According to the drive-in’s Facebook page, more information is being released this week, which will include new fundraising and advertising information for the summer. Stay tuned. This is just the teaser.

Craig Morgan to Headline Tri-County Fair

Country music artist Craig Morgan will be performing at the Tri-County Fair on Friday, Aug. 4, at 8 p.m.

What has been billed as “The Tuesday Night Big Show” is moving to Friday night this year, according to the press release.

Morgan has made a name for himself as a country music icon, TV host, celebrated outdoorsman and patriotic Army veteran. One of country music’s best-loved artists, the Black River Entertainment artist thrills massive crowds with signature hits, including “Bonfire,” Almost Home,” “Redneck Yacht Club,” “International Harvester,” “This Ole Boy,” Wake Up Loving You” and the six week #1, “That’s What I Love About Sunday.”

Craig received one of country music’s highest honors when he was inducted as a member of the Grand Ole Opry in 2008. In addition to a prolific country music career, he hosts the award-winning TV show “Craig Morgan: All Access Outdoors,” now in its seventh season on the Outdoor Channel. Prior to becoming a country music star, Morgan spent seventeen years serving in the U.S. Army and Army Reserves. He is an avid supporter of America’s military personnel and a recipient of the 2006 USO Merit Award.

For more information on Craig Morgan, visit and engage with him on Facebook, Instagram and Twitter.

Other highlights for the week’s entertainment include The Easters performing for the traditional Sunday evening Gospel Sing.

The traditional Tri-County Fair Queen Pageant on Monday July 30 and a lumberjack competition Tuesday, Aug. 1. Wednesday night after the parade The Little Mountain Boys from Piney River Virginia will be bringing Blue Grass Music to the stage and Thursday evening will have the return of the lawn mower tractor pull.

The demolition derby will be held Friday night after the Morgan performance, as well as Saturday, to close out the fair.

Wildcats Playing for Region II Section 2 Championship Friday

Trey Cooper makes a quick layup after a steal during the Class A Region II Section 2 Semifinal match against Moorefield.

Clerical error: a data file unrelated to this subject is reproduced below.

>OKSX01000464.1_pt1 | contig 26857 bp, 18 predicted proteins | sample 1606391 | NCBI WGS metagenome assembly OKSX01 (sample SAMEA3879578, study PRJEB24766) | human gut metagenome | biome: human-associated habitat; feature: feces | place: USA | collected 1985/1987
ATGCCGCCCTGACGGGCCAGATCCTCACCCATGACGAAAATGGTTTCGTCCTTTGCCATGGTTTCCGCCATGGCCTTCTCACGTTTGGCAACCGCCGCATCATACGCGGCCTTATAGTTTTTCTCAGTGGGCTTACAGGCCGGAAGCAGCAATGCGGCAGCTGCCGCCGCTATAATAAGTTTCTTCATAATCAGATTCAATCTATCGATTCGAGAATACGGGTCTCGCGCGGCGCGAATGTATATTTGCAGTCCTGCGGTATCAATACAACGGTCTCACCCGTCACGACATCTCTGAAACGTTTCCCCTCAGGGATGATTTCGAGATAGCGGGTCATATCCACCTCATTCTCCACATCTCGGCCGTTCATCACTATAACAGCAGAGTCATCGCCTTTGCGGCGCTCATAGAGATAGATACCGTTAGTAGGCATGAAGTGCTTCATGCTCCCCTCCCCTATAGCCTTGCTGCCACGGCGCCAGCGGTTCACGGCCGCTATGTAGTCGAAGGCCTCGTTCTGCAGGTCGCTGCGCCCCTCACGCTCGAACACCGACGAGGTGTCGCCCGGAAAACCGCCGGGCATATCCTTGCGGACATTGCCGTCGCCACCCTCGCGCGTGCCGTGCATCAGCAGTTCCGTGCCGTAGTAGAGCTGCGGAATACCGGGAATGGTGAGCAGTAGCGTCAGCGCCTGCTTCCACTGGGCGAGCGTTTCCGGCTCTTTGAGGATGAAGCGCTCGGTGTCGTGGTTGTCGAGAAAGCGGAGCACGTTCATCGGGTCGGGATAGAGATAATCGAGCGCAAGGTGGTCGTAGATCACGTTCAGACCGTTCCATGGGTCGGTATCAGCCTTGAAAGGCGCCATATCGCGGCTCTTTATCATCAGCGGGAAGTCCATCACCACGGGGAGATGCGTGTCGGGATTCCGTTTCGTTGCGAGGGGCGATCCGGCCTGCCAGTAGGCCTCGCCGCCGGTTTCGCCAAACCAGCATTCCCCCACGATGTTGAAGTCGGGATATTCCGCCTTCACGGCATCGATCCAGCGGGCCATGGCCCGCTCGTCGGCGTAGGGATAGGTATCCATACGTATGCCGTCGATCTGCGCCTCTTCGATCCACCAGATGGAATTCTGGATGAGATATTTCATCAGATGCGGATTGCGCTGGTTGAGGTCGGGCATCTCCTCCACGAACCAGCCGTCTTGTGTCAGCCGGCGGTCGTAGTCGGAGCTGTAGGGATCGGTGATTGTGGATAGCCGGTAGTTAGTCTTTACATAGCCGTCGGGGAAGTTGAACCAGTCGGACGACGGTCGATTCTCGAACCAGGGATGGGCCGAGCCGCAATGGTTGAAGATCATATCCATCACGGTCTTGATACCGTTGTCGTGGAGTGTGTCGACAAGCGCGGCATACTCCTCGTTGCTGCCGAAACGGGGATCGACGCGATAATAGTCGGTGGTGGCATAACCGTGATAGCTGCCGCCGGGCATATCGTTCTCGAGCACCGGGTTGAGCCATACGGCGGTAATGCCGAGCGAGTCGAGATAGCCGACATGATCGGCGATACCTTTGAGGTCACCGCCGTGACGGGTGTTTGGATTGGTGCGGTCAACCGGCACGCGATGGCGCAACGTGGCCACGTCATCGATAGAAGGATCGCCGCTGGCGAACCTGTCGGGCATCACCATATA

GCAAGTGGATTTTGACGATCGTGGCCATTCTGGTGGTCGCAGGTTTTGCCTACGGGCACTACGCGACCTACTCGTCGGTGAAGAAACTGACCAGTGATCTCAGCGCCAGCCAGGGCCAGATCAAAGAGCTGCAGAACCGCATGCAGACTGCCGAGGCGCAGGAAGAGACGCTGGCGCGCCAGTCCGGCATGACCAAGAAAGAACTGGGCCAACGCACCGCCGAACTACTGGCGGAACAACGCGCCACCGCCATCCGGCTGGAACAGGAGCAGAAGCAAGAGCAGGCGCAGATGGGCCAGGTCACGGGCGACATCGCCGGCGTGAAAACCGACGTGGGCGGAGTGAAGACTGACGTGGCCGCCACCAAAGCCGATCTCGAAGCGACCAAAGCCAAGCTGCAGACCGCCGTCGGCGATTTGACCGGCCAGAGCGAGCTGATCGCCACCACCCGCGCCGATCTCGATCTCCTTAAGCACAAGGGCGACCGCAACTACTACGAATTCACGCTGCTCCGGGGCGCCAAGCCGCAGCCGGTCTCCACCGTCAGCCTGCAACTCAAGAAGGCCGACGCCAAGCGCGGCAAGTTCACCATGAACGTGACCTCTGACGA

The Wildcats’ Boys Basketball team ended Moorefield’s season Wednesday night, defeating the Yellow Jackets 65-47 in the Class A Region II Section 2 Semifinal match.

It was a close game near the end of the second quarter, with Pendleton County pulling ahead for a 27-22 lead at halftime.

The ‘Cats blew the game wide open in the second half, pulling getting a 10-point lead early in the third quarter and never looking back.

The Wildcats will venture deeper into the postseason with a crack at the Class A Region II Section 2 Championship this Friday. Pendleton County will face off against Tucker County, who defeated East Hardy 81-52 on Wednesday night. The game will be played in Keyser this Friday at 7 p.m.

The 10 Year

Feb. 18, 2017 marks an unpleasant anniversary. Rather than reflect on that moment and the ripples it sent through my life, I think more to the time leading up to it, which galvanized who I am today in my professional life.

Got my start in the newspaper world in May of 2001, at age 19, working for The Pendleton Times. I was hired for the summer after my sophomore year in college, but worked there whenever I could, as I moved through the second half of my higher education.

In those days the newspaper was still produced by printing out the different design elements from an ancient Apple Macintosh, cutting them out and waxing them so they would stick to a sheet the actual size of the newspaper. That sheet would then be taken to the printer, scanned onto an aluminum plate and reproduced on newsprint.

I loved it. It was like a jigsaw puzzle that you got paid to put together, and I was particularity good at it too. So much so that I switched majors from journalism to graphic design after that first summer.

[It was also during my first summer that I first put together the Treasure Mountain Festival guide, a publication that I still produce annually.]

After finishing school in Summer of 2003, I was hired full time, mostly to develop a website (which didn’t happen), but also to help with layout duties and advertising design.

Publisher Bill McCoy was already in his 80s when I first met him, but he still possessed a keen eye for newspaper craft. Although he had relinquished most duties at the paper by then, he still came in Tuesday mornings, cane and coffee in hand, to read over the week’s news and lay out the front page.